The present pilot study has limitations. First, it would have been valuable to include complementary testing of FB understanding in the classical person-administered way described by Baron-Cohen et al. (1985), and with eye-tracking-based measures of implicit ToM (e.g., Senju et al. 2009). With such additional FB data, it would have been possible to compare the results obtained in our experiment with the outcome of those tests in order to explore associations and dissociations in performance depending on how FB is measured. It would also have helped us compare computer- and person-mediated performance on FB tasks, similar to what Chevallier et al. (2014) did for another social cognitive task relating to the processing of intentions. Also, although we recruited a relatively large sample, it is nonetheless somewhat limited considering that the outcome data is categorical (pass vs. fail). Hence, potential power issues need to be remembered when interpreting the results of this pilot study. The design, particularly the independence of each trial, could also be discussed. Since every child saw the scenario in three different auditory conditions, it cannot be ruled out that the performance in one condition influenced that in the next. One possible way of handling this issue could have been to present different stories in each condition. On the other hand, one strength of our design is that every condition is the same and therefore comparable, and that the true placement of the ball to the left versus right was counterbalanced and presented in a random order.


In conclusion, our results show that the young school-age children with ASD did not pass the FB task above chance level, whereas typically developing children did so. However, in certain aspects, the computer application did not seem to work as anticipated, since it turned out to be unexpectedly demanding even for the TD comparison group. This may have masked any influence of the manipulation of linguistic support during FB processing in the study group. The FB task used in the current study is novel since it was presented on an interactive computer tablet. At clinics, an interactive computer tablet application has the advantage of being fast and easy to administer. With additional revising and improvements, our computer application may serve as a standardized and less “social” way of testing FB, i.e., one that is not as dependent on the interaction between the examiner and the child.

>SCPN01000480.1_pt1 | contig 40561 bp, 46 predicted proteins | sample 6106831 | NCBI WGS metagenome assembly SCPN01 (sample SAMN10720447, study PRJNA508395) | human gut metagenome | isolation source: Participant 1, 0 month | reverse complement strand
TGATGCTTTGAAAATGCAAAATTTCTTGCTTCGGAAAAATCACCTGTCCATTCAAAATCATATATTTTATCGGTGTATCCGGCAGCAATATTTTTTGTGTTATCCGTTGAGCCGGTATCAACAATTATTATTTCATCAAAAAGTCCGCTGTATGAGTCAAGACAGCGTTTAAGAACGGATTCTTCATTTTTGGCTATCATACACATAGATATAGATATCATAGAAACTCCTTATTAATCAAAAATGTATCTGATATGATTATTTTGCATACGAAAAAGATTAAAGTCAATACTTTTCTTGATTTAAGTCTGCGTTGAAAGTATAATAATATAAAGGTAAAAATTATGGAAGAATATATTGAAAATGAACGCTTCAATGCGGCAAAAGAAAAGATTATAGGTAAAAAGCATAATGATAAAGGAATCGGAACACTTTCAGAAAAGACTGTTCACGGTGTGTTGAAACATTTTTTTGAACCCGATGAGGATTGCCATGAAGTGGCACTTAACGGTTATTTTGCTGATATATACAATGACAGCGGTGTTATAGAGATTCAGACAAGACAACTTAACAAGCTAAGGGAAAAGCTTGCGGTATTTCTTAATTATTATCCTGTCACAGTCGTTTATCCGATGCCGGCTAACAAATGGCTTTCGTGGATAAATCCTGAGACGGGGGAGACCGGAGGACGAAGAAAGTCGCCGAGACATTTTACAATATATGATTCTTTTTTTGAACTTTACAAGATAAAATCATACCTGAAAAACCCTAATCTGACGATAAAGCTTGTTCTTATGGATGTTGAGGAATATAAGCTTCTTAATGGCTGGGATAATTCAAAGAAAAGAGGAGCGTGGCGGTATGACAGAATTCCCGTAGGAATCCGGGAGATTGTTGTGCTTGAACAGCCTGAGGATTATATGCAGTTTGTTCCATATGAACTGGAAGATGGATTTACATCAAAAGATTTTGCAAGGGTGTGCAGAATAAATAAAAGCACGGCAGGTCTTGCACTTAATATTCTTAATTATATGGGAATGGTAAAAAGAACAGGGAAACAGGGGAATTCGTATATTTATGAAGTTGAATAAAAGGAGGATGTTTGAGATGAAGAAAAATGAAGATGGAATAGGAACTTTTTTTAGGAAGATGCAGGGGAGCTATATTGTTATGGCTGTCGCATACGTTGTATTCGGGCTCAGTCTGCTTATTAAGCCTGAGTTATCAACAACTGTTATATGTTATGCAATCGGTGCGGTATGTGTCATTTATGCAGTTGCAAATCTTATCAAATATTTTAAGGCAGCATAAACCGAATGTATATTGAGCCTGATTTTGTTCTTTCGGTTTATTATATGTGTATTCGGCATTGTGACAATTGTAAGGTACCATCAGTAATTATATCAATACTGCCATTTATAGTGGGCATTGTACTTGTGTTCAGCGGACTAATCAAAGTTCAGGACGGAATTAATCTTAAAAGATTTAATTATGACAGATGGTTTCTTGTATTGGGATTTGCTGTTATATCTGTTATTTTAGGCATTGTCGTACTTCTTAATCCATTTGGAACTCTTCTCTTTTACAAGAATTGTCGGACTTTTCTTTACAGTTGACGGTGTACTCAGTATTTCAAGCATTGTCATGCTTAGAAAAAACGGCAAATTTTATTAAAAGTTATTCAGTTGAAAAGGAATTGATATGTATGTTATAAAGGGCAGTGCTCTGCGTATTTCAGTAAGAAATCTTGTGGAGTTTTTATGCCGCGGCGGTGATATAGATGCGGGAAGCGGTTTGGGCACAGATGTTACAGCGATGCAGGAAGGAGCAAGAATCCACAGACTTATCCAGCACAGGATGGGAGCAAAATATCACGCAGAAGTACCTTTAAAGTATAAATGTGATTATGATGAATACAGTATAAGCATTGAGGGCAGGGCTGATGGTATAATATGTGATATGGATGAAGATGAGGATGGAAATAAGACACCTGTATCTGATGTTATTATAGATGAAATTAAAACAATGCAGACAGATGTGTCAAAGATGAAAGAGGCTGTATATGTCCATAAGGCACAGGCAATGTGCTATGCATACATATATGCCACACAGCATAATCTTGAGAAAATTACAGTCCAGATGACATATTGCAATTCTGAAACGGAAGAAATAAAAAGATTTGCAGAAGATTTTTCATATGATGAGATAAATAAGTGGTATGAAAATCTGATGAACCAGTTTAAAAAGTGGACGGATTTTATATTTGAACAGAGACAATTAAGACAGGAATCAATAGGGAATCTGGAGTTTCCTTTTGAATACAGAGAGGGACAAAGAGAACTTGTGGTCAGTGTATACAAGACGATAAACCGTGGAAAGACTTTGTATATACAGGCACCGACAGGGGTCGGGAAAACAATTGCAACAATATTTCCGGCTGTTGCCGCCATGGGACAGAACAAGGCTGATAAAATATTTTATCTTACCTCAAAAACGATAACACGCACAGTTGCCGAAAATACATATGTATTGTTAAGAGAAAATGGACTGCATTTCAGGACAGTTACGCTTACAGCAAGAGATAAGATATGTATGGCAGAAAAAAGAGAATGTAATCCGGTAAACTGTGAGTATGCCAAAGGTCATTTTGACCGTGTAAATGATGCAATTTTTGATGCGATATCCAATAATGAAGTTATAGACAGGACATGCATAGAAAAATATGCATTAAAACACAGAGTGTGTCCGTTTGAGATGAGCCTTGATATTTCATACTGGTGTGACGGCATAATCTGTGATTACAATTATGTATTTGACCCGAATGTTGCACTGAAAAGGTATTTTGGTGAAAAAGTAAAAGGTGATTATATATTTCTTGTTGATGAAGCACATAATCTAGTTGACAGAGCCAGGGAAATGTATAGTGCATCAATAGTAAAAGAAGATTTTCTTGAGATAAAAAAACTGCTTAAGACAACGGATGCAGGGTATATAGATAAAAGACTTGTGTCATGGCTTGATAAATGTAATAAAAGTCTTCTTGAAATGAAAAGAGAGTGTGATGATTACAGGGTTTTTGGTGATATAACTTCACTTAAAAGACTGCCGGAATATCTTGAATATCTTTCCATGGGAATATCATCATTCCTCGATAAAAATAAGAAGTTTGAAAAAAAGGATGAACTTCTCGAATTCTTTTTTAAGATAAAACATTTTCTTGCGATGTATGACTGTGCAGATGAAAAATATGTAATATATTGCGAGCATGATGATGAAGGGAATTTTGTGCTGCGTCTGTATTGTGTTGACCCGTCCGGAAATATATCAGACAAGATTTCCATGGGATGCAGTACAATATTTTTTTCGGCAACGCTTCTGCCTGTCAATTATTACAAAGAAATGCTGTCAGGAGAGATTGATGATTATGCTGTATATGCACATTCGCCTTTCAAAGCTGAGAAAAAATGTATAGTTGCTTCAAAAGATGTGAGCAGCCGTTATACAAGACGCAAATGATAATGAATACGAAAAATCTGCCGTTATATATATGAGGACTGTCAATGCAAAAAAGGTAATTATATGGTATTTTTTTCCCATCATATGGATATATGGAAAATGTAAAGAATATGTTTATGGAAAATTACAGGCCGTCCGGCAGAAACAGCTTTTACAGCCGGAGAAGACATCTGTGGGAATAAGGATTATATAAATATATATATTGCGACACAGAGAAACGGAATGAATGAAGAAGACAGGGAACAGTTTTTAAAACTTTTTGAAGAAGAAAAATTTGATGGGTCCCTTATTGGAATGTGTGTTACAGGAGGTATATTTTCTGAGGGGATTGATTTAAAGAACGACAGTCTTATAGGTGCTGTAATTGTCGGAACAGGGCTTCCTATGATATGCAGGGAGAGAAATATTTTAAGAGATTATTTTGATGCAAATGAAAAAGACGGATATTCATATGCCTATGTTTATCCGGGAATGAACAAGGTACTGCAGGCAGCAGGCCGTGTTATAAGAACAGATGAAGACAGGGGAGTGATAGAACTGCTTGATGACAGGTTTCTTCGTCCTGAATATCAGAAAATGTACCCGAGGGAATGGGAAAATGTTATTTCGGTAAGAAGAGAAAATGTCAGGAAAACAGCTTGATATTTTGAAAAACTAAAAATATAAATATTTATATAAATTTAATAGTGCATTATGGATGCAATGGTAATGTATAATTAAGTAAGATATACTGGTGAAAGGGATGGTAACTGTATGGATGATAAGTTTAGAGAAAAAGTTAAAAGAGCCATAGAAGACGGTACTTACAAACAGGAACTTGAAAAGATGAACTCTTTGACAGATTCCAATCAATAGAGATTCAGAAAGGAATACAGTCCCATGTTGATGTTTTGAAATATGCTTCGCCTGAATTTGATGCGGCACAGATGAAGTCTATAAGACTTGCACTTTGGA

Special thanks go to Anna-Clara Reinholdsson for her work with data collection, to Robert Fohlin and Johanna Kling for their contributions when developing the application, and to our colleague Nouchine Hadjikhani for her valuable comments.


The authors disclosed receipt of the following financial support for the research, authorship, and/or publication of this article. The study was performed with support from the Swedish Research Council for Health, Working Life and Welfare, Project no. 2013-00092 and by Majblommans Riksförbund and the Wilhelm och Martina Lundgrens Science Foundation. There was no involvement of the funders in the study design, data collection, data analysis, manuscript preparation and/or publication decisions.

Compliance with Ethical Standards

Conflict of interest

The authors declared that they have no conflicts of interests.

Supplementary material

10936_2018_9579_MOESM1_ESM.docx (17 kb)
Supplementary material 1 (DOCX 16 kb)


  1. Astington, J. W. (2003). Sometimes necessary, never sufficient: False belief understanding and social competence. In B. Repacholi & V. Slaughter (Eds.), Individual differences in theory of mind: Implications for typical and atypical development (pp. 13–38). New York: Psychology Press.Google Scholar
  2. Astington, J. W., & Jenkins, J. M. (1995). Theory of mind development and social understanding. Cognition and Emotion, 9(2–3), 151–165.CrossRefGoogle Scholar
  3. Astington, J. W., & Pelletier, J. (2005). Theory of mind, language, and learning in the early years: Developmental origins of school readiness. In B. D. Homer & C. S. Tamis-LeMonda (Eds.), The development of social cognition and communication (pp. 205–230). New York, NY: Psychology Press.Google Scholar
  4. Baillargeon, R., Scott, R. M., & He, Z. (2010). False-belief understanding in infants. Trends in Cognitive Sciences, 14(3), 110–118.CrossRefGoogle Scholar
  5. Baron-Cohen, S., Leslie, A. M., & Frith, U. (1985). Does the autistic child have a “theory of mind”? Cognition, 21(1), 37–46.CrossRefGoogle Scholar